Sunday, August 7, 2016

CURMUDGUCATION: MI: Charter Demonstrates Need for Tenure + Big Money Loses, But Doesn't Give Up

CURMUDGUCATION: MI: Charter Demonstrates Need for Tenure:

MI: Charter Demonstrates Need for Tenure

Big Education Ape: State of Michigan Failing Charter Schools: One Year Later Nothing Has Changed - http://bigeducationape.blogspot.com/2015/07/state-of-michigan-failing-charter.html

Charters are fond of at-will staffing, where all teachers may be hired or fired at any time, for any reason. Sort of the exact opposite of tenure or due process. Here's a story out of Detroit of just how bad that can be-- not just for teachers, but for students and community.

Michigan has been a playland for charters. There are well over 300 charter schools operating in Michigan (the number varies a bit depending on who's counting). The vast majority are for-profit, and almost none have organized teacher unions.

Universal Academy is located in Detroit, and as reported by the Detroit Metro Times, their problems began with Etab Ahmed, a Yemeni immigrant. Ahmed, age twenty, was called into the office and encouraged to sign a paper. She thought it was about graduating, and it was-- sort of. She had written and signed, as coached by the principal, the following:

"I am Etab Ahmed want to finish the high school through GED. And do not want to continue at Universal Academy - Etab Ahmed 11/10/15"

As soon as she returned to her classroom, she asked the teacher, Asil Yassine, what a GED was, and was shattered to discover she had just signed away her dream of a high school diploma.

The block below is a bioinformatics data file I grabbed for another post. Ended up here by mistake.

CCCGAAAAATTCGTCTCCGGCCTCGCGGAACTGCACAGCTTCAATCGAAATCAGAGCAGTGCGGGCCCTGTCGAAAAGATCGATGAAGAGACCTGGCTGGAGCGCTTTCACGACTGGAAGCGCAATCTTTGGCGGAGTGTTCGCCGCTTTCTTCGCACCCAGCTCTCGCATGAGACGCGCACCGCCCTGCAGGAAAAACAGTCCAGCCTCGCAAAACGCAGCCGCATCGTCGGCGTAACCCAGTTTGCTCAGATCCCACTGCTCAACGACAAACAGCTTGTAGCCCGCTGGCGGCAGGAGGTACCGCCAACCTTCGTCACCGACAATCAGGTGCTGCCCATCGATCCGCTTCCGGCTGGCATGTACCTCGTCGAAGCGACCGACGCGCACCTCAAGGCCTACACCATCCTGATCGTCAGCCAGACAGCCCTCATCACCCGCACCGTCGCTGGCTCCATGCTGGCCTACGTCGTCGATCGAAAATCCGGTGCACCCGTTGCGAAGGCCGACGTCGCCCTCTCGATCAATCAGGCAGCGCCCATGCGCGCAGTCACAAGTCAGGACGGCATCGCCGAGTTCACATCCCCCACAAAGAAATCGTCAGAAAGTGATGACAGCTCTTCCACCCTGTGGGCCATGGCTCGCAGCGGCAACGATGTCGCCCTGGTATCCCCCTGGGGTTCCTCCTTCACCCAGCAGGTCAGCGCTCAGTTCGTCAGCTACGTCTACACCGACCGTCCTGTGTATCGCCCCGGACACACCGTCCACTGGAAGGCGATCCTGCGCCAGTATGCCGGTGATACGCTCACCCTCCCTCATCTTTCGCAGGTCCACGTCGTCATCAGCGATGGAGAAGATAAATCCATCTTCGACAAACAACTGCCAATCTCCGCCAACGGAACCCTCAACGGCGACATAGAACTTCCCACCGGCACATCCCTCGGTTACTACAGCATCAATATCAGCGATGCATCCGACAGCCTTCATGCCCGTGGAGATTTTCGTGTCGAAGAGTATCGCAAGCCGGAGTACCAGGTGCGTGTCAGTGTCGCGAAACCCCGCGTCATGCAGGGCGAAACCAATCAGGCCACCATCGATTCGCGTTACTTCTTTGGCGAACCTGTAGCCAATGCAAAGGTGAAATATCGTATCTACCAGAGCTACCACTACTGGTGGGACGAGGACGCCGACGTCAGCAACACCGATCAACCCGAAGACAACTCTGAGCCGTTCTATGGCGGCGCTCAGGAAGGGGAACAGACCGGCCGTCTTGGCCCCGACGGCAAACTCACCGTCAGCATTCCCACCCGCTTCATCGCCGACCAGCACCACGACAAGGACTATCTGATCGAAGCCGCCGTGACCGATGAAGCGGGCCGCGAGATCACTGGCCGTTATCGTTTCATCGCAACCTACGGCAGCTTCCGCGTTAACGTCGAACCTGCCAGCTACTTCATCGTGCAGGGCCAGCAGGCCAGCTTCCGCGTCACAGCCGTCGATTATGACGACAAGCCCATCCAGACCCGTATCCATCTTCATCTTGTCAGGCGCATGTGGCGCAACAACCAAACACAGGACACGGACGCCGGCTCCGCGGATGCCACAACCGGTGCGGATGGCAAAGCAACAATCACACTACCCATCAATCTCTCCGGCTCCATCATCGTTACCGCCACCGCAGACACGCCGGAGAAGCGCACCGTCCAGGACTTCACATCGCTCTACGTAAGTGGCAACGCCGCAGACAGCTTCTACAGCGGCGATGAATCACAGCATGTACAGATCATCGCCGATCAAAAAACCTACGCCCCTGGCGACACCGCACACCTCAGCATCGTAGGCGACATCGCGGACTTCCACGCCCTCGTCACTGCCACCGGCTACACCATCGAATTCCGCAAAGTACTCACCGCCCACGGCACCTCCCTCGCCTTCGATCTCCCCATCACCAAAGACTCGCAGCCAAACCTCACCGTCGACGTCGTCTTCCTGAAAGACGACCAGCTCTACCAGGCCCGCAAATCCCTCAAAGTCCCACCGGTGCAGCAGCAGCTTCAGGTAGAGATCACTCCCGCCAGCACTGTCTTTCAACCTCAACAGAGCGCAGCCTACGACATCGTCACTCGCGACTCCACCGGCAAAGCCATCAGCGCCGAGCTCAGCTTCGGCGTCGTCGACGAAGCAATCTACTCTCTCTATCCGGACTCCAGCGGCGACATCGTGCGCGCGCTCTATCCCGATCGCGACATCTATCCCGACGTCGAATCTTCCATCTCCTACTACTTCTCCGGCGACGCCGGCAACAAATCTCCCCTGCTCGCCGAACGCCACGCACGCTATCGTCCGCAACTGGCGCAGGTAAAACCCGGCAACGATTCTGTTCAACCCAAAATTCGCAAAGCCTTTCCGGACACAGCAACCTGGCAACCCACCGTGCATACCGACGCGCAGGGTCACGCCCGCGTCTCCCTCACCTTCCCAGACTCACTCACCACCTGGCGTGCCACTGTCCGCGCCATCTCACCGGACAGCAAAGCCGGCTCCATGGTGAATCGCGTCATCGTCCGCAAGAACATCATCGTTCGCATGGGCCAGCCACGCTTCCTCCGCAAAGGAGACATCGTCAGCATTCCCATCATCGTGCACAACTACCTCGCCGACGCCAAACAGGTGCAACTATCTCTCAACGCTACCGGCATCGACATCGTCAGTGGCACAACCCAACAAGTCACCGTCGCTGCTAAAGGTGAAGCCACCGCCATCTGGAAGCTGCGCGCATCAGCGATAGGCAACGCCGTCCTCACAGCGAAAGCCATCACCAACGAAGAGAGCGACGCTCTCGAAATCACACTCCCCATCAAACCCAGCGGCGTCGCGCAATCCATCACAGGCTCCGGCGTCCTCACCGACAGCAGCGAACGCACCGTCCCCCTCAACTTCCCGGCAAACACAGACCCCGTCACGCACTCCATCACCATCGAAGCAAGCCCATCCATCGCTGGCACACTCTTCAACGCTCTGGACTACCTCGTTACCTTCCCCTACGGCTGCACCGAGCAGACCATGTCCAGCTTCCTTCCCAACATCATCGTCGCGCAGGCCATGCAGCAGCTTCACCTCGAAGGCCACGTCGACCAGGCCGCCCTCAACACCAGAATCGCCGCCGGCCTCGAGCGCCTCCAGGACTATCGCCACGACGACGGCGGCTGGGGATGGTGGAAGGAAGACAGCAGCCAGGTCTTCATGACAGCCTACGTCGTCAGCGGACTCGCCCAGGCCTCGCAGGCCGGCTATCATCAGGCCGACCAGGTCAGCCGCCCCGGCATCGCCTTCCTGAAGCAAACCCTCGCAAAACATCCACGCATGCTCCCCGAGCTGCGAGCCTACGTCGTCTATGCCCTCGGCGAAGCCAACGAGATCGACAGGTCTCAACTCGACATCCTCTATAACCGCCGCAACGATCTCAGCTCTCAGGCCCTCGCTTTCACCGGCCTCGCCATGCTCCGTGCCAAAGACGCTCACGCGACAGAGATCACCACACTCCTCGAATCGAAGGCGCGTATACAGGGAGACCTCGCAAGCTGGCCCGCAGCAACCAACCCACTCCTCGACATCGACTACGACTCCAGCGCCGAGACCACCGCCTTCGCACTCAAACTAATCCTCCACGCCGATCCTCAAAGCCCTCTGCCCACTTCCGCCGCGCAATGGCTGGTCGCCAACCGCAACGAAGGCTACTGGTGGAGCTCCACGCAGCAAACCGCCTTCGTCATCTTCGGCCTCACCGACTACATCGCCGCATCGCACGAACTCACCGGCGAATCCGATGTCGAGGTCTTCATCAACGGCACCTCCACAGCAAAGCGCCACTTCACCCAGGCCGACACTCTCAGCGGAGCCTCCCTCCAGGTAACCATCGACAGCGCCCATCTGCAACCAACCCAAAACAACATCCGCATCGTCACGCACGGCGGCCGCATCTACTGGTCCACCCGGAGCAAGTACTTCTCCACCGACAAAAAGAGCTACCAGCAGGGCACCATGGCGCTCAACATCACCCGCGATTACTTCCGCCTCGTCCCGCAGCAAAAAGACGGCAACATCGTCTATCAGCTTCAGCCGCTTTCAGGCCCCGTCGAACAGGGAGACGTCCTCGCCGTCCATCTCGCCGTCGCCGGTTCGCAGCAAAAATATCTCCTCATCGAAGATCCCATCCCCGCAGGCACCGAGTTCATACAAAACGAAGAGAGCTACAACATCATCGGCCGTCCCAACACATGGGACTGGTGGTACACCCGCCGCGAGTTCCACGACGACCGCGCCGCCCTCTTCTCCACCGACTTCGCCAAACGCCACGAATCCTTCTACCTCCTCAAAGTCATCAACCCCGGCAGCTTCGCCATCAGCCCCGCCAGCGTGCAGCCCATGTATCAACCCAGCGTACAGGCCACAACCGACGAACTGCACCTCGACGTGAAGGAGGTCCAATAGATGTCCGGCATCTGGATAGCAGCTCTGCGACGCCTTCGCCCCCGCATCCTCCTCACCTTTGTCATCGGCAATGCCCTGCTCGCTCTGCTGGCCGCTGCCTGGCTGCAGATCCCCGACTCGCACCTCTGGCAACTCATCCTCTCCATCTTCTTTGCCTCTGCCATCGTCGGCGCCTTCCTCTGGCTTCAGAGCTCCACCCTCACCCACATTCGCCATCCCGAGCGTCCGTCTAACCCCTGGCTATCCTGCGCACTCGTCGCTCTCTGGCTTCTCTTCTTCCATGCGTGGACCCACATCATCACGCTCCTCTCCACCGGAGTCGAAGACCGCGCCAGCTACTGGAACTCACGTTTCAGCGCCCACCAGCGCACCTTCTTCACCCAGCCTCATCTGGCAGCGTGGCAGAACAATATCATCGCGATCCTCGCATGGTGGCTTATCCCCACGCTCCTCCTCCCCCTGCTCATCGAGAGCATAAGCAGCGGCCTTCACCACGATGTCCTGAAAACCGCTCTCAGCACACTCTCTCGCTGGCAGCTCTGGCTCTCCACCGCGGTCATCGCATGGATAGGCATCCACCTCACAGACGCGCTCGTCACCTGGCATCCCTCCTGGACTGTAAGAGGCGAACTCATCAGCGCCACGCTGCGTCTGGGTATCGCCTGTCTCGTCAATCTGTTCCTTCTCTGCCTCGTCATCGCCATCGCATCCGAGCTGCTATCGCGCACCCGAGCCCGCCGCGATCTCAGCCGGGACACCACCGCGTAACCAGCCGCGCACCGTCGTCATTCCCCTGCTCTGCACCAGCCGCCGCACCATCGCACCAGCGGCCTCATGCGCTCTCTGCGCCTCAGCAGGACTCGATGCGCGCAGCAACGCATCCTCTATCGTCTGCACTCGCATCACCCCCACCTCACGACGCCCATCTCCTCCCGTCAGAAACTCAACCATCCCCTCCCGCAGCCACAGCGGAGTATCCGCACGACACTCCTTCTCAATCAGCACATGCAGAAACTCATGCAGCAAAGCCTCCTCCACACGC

But Ahmed was twenty, which meant that Universal Academy had gotten as much money as they ever could out of her enrollment.

Yassine, a second-year teacher, decided to follow up.

"I am struggling to understand how this incredibly bright, hard-working student who fully deserves a 
CURMUDGUCATION: MI: Charter Demonstrates Need for Tenure:



CURMUDGUCATION: Big Money Loses, But Doesn't Give Up:



Big Money Loses, But Doesn't Give Up



This story has been covered extensively, but it's one of those stories that needs to be covered extensively, so if this post seems a little redundant, that's okay. As teachers and marketers both learn, if you really wnat a message to get through, repetition is key.

In Tennessee, Stand for Children and other outside pro-reform charter-pushing groups sank about three quarters of a million dollars in attempts to buy themselves more compliant school boards, with the main push landing on the Nashville board race.






It was ugly. Mailers defaming candidates. Apush poll insinuating that one candidate defended child molesters and pornographers. Newspapers throwing their weight behind the reformsters.

And standing against them, a completely disorganized array of moms and dads. No spokesperson, no point person, no strategy meetings-- just a whole bunch of people pissed off that outsiders were coming in to try to buy an election as a way to buy themselves a slice of the education biz, a sweet shot at charter money.

You can read newspaper accounts of the aftermath here and here. And for a local close up summary of the whole sorry mess, I recommend this account from Dad Gone Wild.

The events of Nashville are worth paying attention to because this is the way the game is now played. Reformsters sink big money into local races all across the country. Setting state and federal policy is hard and expensive, but making sure that you have board members or other officials in 
CURMUDGUCATION: Big Money Loses, But Doesn't Give Up:


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